Ever since Amazon recorded my novel, Three Daughters (btw, on sale all of Feb for $1.99) for Audiobook and MP3 I've had it in my head to record all my stuff and put it up on the Audible site. In my manic "discovery" stage I'm certain that I can
make acceptable podcasts
including book serials
blog post entries
talk incessantly and begin a whole new creative life
make money and please the world with my great ideas
The cursing angels of good ideas and delusional ideas are to blame.
The good angel said, " I have seen everything that is done under the sun, and behold, all is vanity and a striving after wind."
The other angel said, "F**k, yes. Jump right in and do it. Who cares if it's amateurish. Life is antic. They keep saying crazy Kanye is a genius. Maybe you are, too. Besides, talking is easier than writing.
Guess who Audible belongs to? It belongs to my celebrity crush, Jeff Bezos, who made Amazon. The gang at Audible or ACX which is what they call the production entity, is super friendly and the staff there urges you to phone them anytime and ask anything. You get the idea that the audio engineers are sitting around in Timberland boots and jeans and taking a spin on their Segways every few minutes to let off steam. When a business is too welcoming, you get suspicious. I'm pulled along BECAUSE they are encouraging diy. Most time you are urged not to do things yourself but to call a professional.
ACX does something else that's dangerous. They especially ENCOURAGE authors to do the recording of their own work. They say, "Nobody knows your work better than you." That's not necessarily true. Some of my readers have better insight into my writing and explain the books to me. Some readers say, "This book went on and on. It put me to sleep." One reader was so comatose she called me Consumer Star Beer. Or maybe it was AutoFill.
My first thought about recording was: "Uh. No." My voice is kind of childish and uneven. According to Dr. Weil, I don't know how to breathe. (He says breathing correctly is the most important health practice.) But then: VANITY. And because: GRAMMY FOR THE SPOKEN WORD. If there is an opportunity to do something that might (will) come out poorly and needs (demands) some innate technical know-how, prior training and SHOULD NOT (but will) be cobbled together - I'm in.
ACX knows authors are crazy and delusional so they suggest that we send a five- minute demo for their critique to see if we are capable of making the team or should hire one of their voiceover pros.
I borrowed my son in law's digital recorder. He showed me the on/off buttons, the replay button, the volume wheel, the usb port. I ignored the gazillion other buttons and started up. What else could it take? Right?
For reasons unknown - really, I don't know where this idea came from - I put a Ralph Lauren king-sized pillow on either side of the recorder for acoustical excellence. I brought up my Kindle Single, "Thinner Thighs In Thirty Years" on the Kindle screen and began to read the first scene. This work was meant to be delivered as a one-woman show and it was produced (strange things happen to me) by a company in Sanibel, Florida at the Periwinkle Playhouse.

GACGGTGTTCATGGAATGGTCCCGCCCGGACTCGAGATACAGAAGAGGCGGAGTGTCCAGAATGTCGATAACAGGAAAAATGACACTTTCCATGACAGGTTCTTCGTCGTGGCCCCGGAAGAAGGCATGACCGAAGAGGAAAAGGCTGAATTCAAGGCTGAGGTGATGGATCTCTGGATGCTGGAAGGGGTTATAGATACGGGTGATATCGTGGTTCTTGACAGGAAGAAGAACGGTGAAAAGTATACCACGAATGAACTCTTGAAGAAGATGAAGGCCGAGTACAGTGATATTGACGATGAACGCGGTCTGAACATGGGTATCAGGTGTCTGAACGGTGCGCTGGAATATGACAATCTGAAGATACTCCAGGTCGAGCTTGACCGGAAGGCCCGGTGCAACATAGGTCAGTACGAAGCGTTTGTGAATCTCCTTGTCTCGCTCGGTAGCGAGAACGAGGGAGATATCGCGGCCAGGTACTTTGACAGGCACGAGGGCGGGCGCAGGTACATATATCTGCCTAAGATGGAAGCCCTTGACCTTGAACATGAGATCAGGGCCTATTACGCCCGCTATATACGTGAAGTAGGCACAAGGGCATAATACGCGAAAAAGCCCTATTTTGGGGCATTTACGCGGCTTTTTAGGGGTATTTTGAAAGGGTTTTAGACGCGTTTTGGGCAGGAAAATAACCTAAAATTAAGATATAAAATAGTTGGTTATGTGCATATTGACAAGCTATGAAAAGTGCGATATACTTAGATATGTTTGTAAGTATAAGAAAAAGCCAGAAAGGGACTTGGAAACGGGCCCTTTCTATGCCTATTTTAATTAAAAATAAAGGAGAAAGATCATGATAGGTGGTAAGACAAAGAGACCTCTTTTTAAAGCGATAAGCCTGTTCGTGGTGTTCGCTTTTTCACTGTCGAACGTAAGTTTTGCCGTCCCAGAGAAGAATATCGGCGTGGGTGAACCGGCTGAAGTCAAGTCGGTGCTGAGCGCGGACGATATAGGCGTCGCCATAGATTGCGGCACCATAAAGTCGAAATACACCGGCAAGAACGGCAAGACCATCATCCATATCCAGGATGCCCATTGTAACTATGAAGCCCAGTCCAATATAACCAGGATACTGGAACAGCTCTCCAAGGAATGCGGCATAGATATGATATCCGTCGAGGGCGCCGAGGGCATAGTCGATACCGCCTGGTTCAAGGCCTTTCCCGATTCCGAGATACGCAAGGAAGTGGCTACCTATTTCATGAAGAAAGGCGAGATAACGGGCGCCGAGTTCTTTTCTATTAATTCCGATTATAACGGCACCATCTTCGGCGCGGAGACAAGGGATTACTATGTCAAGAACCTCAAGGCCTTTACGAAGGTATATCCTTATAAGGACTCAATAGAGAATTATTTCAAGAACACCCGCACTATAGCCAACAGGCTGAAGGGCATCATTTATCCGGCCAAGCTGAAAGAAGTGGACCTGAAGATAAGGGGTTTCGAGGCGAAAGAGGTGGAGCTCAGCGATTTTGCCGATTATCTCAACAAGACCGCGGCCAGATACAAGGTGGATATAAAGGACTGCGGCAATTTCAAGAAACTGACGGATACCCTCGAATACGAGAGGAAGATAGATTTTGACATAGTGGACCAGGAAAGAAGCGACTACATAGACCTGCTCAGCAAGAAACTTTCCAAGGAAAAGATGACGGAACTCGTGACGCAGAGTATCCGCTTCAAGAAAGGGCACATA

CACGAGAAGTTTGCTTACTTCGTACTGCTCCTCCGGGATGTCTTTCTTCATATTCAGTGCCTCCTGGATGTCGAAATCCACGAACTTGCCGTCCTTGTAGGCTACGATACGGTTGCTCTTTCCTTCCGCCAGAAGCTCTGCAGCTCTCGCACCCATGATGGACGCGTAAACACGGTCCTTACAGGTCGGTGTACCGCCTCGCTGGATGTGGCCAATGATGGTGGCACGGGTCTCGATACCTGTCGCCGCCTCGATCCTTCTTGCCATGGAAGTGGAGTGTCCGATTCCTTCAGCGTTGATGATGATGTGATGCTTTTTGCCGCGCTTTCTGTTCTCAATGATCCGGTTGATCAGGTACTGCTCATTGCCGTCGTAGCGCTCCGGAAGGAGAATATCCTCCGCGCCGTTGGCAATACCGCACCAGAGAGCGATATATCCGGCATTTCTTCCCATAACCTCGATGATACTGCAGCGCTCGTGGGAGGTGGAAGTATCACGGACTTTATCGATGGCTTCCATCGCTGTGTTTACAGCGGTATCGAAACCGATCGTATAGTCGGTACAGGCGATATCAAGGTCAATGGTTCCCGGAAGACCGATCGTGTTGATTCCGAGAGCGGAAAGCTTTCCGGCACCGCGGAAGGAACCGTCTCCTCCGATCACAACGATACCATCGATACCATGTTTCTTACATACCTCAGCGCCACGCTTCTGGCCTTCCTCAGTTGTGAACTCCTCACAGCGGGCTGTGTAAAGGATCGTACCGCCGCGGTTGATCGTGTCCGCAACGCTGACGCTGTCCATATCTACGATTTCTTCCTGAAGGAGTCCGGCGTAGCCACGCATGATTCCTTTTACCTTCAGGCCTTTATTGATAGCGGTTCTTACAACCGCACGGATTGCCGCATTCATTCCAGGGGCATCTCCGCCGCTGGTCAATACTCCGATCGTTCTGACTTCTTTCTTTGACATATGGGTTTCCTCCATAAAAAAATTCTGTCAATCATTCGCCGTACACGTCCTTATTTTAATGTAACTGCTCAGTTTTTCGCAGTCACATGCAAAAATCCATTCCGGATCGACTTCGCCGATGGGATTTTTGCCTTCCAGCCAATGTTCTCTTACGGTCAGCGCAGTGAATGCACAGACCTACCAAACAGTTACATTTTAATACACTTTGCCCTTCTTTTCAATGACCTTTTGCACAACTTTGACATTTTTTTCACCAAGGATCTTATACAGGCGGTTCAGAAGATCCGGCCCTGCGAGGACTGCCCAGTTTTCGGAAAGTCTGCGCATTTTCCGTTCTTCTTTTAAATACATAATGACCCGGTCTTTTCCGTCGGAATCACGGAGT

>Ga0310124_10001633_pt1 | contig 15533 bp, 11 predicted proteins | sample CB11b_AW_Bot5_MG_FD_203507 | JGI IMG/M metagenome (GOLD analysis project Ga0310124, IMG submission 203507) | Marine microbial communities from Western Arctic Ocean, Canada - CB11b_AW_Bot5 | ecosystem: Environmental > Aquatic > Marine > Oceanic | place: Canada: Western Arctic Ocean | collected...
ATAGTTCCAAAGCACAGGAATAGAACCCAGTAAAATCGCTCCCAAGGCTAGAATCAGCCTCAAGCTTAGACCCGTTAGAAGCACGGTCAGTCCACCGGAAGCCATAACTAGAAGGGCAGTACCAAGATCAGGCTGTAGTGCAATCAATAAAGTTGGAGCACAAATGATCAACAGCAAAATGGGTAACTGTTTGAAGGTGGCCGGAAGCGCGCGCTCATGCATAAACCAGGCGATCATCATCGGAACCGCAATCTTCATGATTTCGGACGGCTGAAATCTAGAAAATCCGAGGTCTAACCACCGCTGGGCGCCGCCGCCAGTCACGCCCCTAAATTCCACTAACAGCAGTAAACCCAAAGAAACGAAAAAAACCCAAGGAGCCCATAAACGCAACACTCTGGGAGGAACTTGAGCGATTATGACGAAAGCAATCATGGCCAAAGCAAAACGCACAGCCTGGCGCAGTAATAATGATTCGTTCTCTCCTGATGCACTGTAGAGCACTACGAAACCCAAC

Each of the fifteen or so short scenes begins with a snippet of a poignant vintage song. Yes, I sang the snippet before beginning the reading. Remember, I had been encouraged by ACX to be my own narrator. Scene one was framed with this lyric: "If I had to choose just one day to last my whole life through. It would surely be that Sunday, the day that I met you."
This song is a Nat King Cole classic, That Sunday, That Summer, that also contains this lyric. "Newborn whippoorwills were calling from the hills. Summer was a-coming in but fast." What the heck is a newborn whippoorwill? It is a baby bird named onomatopoetically for its song. This was the lead-in song I had chosen for a comedic monologue about divorce and new beginnings. I read the rest of the scene (about five minutes) and sent it off to ACX for appraisal.
A month later I received this response:
"I have reviewed your recently submitted sample and have a few notes. First, I have to say, your performance was great! Very warm and friendly." At the end there was a smiley face. (WAIT! WHAT?)
There was more stuff in the e-mail about the noise floor and the QC check and mastering but he finished with: "Again, you have done a great read." Even a person who is adept at lying to herself found this hard to accept. How could my squeaky, sloppy speaking voice do a "great read"? The other thing he said that I paid attention to was: "your noise floor is quite low." Ralph Lauren's pillows absorbed all the noise. Yay, I was a natural, no? So there you have it. I will get up early one day soon, read through all of the tech stuff, learn to edit out mistakes on a free program called Audacity. Learn Audacity. Learn to master. Learn to encode. I will do all of this after the eternal snow and ice melt and the dog days of winter evaporate.